(Japan Aerospace Exploration Agency)
Japanese government sources said on January 26th that Japan has started scheming the new US-Japan joint operational plan between the Japan Self-Defense Forces and the US military. Scopes including land, sea, air, space, cyberspace, and electromagnetic space are included in the new operational plan. These actions demonstrate that Japan attaches great importance to space much as the conventional combat domains, and Japan has achieved a lot in its space militarization process.
Japan has proposed a series of development plans at the national and defense force building level since 2018. Statements of those plans fully reflects Japan's ambition of being a great country of powerful space military. The Committee on the National Space Policy of the Japanese Cabinet officially announced the 2018 Basic Plan on Space Policy on December 11th, 2018. The policy clarifies detailed moves of related space program before 2034 and basically covers the current core space militarization projects in the country.
A few days after the publication, Japan proposed the new theory of 'cross-domain operation' in the new National Defense Program Guidelines and a medium-term defense program. The theory emphasizes the integration of new combat domains in space, cyberspace, and electromagnetic spectrum, along with traditional land, sea, and air combat domains to build a multi-domain integrated defense force.
In terms of equipment capabilities, Japan has focused on building a more complete 'reconnaissance-attack-defense-support' space combat system. In terms of the building of defense force, Japan has proposed setting up space forces under the Japan Air Self-Defense Force and building rapid response and recovery capabilities in wartime. In terms of international cooperation, Japan proposed deepening cooperation with the United States in the space field, especially in international discussions, information sharing, and multilateral exercises.
In recent years, Japan has laid a solid foundation for its space militarization in policy, capability building, and system deployment. As early as 2008, the Basic Space Law passed by the Japanese National Diet deleted the words "space development is limited to peaceful use". Instead, it backs "non-offensive" use. On August 29th, 2018, Japanese Prime Minister Shinzo Abe stressed at a meeting of the Advisory Panel on National Security and Defense Capabilities held at his official residence that Japan should maintain its advantages in space and cyberspace, and said "It is crucial for Japan's defense to maintain its advantage in the new field." This is a clear signal that Japan will achieve military normalization in space and other new areas.
As for space military power building, Japan has also started the establishment of a sound space defense force system. In December 2017, the Japanese government announced that it would form an integrated command to unify the leadership of combat abilities building in the three sophisticated areas of space, cyberspace, and electromagnetic space. Japanese media reported in November 2018 that the Japanese government added 26.8 billion yen ($242 million) in the 2019 national budget declaring to build a "space force". The Japanese Defense Ministry said that the main task of the space force is to monitor space through ground-based radars and radars carried on aircraft. The content of monitoring includes crashes of man-made satellites and rocket along with other kinds of space debris, as well as other countries’ satellites.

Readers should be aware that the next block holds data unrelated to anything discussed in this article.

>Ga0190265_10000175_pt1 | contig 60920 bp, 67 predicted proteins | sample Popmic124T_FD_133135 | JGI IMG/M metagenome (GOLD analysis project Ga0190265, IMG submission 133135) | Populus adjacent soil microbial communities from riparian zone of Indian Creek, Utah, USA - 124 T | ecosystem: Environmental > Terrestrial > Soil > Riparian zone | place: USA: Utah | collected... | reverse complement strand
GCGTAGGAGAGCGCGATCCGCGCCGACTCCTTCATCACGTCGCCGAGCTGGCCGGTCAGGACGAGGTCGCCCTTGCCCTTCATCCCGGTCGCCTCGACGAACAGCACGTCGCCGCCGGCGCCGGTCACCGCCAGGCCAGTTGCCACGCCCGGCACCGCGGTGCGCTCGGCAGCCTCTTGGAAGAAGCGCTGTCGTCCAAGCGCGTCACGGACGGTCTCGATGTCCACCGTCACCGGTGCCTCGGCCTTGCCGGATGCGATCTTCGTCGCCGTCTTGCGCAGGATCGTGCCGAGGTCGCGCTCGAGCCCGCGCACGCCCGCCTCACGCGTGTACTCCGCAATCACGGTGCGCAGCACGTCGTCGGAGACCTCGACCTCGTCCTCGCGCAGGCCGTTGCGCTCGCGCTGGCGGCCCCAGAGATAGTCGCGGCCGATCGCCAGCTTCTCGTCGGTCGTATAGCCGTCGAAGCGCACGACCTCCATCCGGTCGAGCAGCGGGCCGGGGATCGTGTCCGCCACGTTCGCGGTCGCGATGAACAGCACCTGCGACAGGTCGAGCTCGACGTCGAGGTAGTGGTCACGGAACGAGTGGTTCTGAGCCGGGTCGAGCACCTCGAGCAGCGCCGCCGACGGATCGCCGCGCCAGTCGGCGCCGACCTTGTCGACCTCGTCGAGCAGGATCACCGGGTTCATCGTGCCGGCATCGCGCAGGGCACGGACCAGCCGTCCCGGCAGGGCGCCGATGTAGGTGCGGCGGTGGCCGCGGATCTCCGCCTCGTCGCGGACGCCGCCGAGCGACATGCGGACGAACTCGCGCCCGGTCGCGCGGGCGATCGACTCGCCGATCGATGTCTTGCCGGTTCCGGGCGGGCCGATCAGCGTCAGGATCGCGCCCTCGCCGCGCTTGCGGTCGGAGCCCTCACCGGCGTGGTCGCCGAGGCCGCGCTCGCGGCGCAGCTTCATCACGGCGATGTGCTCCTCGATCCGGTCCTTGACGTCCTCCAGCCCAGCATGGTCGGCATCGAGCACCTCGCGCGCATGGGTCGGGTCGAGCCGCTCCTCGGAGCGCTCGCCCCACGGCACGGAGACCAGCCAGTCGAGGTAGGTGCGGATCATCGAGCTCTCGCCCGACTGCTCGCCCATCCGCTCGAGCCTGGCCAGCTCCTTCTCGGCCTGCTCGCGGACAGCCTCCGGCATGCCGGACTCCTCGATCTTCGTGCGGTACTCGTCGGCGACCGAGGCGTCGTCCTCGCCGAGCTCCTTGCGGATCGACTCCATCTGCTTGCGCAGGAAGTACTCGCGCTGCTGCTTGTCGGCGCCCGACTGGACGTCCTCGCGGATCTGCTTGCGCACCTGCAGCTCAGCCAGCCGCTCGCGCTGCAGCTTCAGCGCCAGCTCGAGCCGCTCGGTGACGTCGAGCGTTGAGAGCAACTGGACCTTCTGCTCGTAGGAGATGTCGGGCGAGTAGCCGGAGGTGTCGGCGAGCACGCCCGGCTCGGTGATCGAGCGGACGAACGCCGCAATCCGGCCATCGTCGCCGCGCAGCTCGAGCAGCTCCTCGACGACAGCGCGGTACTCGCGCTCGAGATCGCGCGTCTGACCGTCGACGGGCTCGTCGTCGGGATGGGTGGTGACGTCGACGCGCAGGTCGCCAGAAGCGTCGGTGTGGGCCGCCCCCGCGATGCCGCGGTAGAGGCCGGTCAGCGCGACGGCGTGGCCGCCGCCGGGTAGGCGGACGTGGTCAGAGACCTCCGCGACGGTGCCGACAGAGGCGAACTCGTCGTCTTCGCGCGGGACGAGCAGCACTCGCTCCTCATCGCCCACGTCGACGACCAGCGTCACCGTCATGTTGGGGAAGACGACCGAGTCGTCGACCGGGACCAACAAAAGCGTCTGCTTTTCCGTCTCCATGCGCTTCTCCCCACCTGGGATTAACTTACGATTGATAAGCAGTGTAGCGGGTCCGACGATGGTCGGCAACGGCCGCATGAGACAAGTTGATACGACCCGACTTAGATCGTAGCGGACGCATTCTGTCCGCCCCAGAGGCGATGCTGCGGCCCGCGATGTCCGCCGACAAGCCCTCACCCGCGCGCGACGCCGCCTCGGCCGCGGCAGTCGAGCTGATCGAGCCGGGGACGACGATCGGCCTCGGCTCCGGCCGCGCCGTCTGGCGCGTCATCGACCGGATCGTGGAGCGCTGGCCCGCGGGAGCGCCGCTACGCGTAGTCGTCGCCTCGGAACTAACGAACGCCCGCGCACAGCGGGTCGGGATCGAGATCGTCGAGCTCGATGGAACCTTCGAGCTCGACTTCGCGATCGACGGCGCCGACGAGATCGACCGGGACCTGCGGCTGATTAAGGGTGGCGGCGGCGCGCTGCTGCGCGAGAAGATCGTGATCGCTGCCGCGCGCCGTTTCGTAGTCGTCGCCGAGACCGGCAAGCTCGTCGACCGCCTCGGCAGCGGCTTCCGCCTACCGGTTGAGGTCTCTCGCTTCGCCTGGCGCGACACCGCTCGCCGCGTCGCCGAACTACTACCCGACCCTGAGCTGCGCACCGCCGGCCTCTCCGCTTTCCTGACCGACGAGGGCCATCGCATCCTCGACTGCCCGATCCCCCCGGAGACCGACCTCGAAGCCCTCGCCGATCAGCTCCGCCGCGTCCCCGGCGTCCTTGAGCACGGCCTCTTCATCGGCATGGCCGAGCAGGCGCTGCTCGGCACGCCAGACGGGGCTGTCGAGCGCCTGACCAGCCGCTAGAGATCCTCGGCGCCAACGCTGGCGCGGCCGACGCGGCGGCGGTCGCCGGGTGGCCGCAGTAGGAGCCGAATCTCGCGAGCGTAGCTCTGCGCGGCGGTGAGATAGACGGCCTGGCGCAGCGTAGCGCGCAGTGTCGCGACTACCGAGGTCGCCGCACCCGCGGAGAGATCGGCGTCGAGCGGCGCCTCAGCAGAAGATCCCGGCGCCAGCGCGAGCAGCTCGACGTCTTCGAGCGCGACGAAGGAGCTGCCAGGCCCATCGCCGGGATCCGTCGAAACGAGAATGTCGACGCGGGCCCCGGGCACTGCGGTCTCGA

As for the deployment of space military system, Japan has basically formed a sound and complete military satellite application system. In terms of reconnaissance and surveillance, Japan has deployed as many as 16 optical and radar reconnaissance satellites, forming a real-time space reconnaissance and surveillance capability to conduct twice of reconnaissance every day in every area of the world. In terms of satellite navigation, Japan is accelerating the development of its Quasi-Zenith navigation satellite system. With the initial formation of a four-star operation system built in 2018, Japan plans to achieve a seven-star operation system by 2023, thereby eliminating the dependence on GPS. In terms of satellite communication, Japan plans to launch a total of three X-band defense communication satellites (geostationary orbit communication satellites) to provide high-speed, large-capacity direct communication between its Army, Navy, and Air Self-Defense Forces.
In general, Japan's strong aerospace technology base and the strategic needs of the US-Japan military alliance are important foundations for Japan's rapid space militarization.
Japan's continuous deep military cooperation with the United States in the space field since contributes to a more stabilized and closer US-Japan military alliance. This is especially reflected in the integration of US-Japan space military systems, integrated space military support, and space military activities. In 2018, Japan sent personnel to participate in the Global Sentinel space exercise and Schriever Wargame 2018 conducted by the US military. Japan also plans to participate in the 13th Schriever space exercise to be held by the US Space Command in the fall of 2020. And there are also reports that Japan wants to cooperate with the United States to send Japanese astronauts to the Moon.
It can be projected that Japan will soon build a strong space military power system, thus promoting its "going global" defense policy more proactively in the Asia-Pacific region. In this way, other Asian countries must remain vigilant.
(The author is Wang Peng from the Air Force Engineering University of the People’s Liberation Army)